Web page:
Teaching for Change Bookstore[edit]

An independent, non-profit bookstore and webstore [4] located inside the Busboys and Poets 14th and V Streets location.[5] The bookstore hosts author events[6] and provides vetted selections of books focusing on progressive politics, multicultural lessons for pre K-12, and stories of a people's history. Teaching for Change has helped bring noted authors to host readings, discussions and book signings, including Alice Walker, Howard Zinn, Cornel West, Ronald Takaki, Michelle Alexander, Melissa Harris-Perry, John Sayles, Nikki Giovanni, Robert Parris Moses, Juan Gonzalez, Ralph Nader, Taylor Branch, Dave Zirin, Naomi Klein, Tariq Ali, Clarence Lusane, Marita Golden and Junot Diaz.

Zinn Education Project[edit]

The Zinn Education Project provides teachers with free resources to help teach a people's history including over 100 free downloadable lesson plans as a companion to Howard Zinn's A People's History of the United States and other classroom resources for educators around the country.[7][8]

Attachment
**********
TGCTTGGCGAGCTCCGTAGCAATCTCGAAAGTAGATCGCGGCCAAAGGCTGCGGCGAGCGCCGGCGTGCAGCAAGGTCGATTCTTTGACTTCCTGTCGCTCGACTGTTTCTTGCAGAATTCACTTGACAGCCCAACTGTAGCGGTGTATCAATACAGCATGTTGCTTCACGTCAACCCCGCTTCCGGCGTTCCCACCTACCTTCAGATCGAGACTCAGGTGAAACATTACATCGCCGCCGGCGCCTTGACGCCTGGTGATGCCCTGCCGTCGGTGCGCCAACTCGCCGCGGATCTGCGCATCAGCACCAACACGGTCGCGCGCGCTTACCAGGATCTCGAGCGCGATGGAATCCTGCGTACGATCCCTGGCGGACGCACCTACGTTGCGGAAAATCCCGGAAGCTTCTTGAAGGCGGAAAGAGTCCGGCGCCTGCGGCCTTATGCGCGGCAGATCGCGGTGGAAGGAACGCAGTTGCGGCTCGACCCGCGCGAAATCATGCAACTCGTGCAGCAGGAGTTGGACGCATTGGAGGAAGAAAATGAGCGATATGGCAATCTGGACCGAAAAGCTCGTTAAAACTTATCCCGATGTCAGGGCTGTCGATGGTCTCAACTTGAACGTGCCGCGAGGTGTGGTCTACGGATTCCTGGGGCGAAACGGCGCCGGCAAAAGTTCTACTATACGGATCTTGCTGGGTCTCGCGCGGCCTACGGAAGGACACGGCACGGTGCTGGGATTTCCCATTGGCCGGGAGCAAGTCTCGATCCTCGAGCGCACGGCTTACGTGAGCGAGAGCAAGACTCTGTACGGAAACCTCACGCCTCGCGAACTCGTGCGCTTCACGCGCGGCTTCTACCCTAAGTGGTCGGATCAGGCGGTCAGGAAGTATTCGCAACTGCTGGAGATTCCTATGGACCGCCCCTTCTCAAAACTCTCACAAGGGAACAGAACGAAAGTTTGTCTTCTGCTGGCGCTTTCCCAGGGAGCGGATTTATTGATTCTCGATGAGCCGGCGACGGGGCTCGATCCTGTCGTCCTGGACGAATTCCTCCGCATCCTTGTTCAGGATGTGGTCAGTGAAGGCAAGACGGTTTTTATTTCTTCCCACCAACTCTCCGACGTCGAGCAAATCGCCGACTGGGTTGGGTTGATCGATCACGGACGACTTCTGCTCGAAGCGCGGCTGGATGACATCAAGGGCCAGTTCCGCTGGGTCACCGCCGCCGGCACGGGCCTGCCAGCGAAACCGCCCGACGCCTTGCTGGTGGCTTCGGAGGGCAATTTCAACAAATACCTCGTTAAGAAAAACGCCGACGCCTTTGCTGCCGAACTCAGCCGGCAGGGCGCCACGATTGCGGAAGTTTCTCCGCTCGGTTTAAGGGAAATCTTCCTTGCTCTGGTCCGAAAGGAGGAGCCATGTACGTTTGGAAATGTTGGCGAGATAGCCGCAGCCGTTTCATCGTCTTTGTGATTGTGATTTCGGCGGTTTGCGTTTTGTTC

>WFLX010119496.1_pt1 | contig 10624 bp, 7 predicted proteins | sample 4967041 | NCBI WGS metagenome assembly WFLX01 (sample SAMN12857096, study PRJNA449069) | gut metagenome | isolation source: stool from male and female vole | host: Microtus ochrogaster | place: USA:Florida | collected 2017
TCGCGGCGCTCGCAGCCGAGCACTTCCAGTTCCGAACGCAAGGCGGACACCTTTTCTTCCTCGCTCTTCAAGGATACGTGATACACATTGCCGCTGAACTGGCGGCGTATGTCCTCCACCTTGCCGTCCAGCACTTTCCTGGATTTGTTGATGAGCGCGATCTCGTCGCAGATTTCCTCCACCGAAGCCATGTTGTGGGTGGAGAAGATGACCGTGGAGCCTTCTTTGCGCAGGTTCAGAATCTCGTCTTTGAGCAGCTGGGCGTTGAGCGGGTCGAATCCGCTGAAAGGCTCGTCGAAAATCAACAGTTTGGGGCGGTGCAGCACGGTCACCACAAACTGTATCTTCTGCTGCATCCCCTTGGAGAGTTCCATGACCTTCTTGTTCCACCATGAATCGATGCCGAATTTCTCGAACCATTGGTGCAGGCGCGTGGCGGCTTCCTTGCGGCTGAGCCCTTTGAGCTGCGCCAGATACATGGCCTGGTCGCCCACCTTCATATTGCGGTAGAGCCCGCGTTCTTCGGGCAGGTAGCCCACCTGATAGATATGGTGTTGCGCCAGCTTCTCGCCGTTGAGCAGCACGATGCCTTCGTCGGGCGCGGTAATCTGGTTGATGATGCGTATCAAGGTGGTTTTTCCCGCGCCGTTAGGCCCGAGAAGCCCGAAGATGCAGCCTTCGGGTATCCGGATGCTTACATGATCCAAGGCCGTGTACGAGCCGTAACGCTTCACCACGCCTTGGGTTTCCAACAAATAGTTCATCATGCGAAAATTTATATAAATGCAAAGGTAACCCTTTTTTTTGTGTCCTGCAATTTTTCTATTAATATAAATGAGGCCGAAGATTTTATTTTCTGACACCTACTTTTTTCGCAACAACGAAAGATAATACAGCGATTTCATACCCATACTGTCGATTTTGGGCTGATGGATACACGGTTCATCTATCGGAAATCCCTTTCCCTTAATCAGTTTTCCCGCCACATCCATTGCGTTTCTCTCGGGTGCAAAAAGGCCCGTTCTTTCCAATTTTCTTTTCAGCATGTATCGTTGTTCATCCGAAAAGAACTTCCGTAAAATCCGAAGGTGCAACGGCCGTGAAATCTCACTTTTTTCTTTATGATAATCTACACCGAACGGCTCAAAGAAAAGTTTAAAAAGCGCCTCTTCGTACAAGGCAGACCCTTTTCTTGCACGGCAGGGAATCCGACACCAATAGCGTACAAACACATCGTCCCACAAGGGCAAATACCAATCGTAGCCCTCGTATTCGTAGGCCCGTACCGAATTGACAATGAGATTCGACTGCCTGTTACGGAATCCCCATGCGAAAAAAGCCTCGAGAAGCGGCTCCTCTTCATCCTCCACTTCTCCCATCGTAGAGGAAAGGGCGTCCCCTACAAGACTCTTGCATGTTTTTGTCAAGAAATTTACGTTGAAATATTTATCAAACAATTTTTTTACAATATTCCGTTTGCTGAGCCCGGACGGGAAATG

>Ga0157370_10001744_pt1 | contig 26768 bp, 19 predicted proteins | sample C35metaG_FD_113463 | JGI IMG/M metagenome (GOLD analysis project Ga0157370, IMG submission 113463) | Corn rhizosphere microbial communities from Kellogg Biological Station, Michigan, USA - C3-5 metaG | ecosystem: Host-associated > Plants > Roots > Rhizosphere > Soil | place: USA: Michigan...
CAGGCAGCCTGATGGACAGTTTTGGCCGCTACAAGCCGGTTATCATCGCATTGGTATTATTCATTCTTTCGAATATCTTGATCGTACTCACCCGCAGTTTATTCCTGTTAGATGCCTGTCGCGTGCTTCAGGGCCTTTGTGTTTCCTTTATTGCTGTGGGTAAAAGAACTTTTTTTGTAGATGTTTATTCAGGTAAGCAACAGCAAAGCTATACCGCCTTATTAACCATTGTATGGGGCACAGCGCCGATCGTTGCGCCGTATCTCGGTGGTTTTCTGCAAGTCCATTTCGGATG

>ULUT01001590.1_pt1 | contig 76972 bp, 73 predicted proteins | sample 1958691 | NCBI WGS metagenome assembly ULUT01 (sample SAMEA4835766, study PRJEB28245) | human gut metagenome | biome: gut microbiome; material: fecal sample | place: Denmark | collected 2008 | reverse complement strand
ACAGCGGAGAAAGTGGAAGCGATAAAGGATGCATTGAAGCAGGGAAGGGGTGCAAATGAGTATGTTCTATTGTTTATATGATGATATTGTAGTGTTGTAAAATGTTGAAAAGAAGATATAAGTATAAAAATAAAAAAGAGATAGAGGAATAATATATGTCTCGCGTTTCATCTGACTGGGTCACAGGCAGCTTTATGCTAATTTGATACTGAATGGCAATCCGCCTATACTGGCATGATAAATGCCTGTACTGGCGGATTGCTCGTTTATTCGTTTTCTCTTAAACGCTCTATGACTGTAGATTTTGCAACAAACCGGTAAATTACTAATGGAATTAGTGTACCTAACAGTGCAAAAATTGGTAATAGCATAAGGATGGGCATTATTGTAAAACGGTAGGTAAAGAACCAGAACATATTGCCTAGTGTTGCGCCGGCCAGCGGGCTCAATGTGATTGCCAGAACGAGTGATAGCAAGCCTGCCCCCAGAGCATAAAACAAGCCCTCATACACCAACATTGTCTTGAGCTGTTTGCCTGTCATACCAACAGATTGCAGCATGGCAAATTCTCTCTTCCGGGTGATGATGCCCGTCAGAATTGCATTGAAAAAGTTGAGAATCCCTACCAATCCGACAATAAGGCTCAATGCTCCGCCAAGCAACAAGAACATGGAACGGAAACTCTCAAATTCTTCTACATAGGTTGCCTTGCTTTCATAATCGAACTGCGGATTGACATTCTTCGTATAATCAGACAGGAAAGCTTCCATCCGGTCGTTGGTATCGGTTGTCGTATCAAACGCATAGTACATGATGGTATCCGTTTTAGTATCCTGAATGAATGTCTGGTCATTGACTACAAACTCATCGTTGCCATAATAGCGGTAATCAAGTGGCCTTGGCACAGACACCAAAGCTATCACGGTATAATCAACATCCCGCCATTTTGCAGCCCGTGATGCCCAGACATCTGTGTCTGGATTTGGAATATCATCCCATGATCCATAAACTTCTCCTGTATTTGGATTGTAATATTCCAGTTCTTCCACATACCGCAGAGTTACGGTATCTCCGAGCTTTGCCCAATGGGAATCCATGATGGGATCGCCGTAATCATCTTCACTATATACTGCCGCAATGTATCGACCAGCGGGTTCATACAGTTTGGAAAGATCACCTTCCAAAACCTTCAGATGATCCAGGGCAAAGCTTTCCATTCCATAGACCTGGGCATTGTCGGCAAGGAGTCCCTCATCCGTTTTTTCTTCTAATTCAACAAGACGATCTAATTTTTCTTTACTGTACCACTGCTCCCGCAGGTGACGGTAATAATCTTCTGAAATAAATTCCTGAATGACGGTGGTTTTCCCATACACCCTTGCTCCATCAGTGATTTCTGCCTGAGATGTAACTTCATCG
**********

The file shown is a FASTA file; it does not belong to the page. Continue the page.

Civil Rights Teaching[edit]

Teaching for Change works with the McComb School District and the Mississippi Department of Education to incorporate lessons on the civil rights movement and labor history in the curriculum. The stated intention is to help schools "end a decades-old culture of silence" on difficult historical events in the region.[9][10] McComb Legacies, an after-school and summer enrichment program, grew out of the partnership between Teaching for Change and the McComb School District. As part of McComb Legacies, high school students work as historians to uncover the history of the voting rights struggle in McComb and Mississippi. In the spring of 2013, two McComb student projects made it to the national level of the National History Day competition. The Voting Rights Struggle, a documentary film created by McComb students, tells the story of the first SNCC voter registration drive, which was located in McComb.[11] The film can now be seen at the African American Civil War Museum in Washington, DC [12]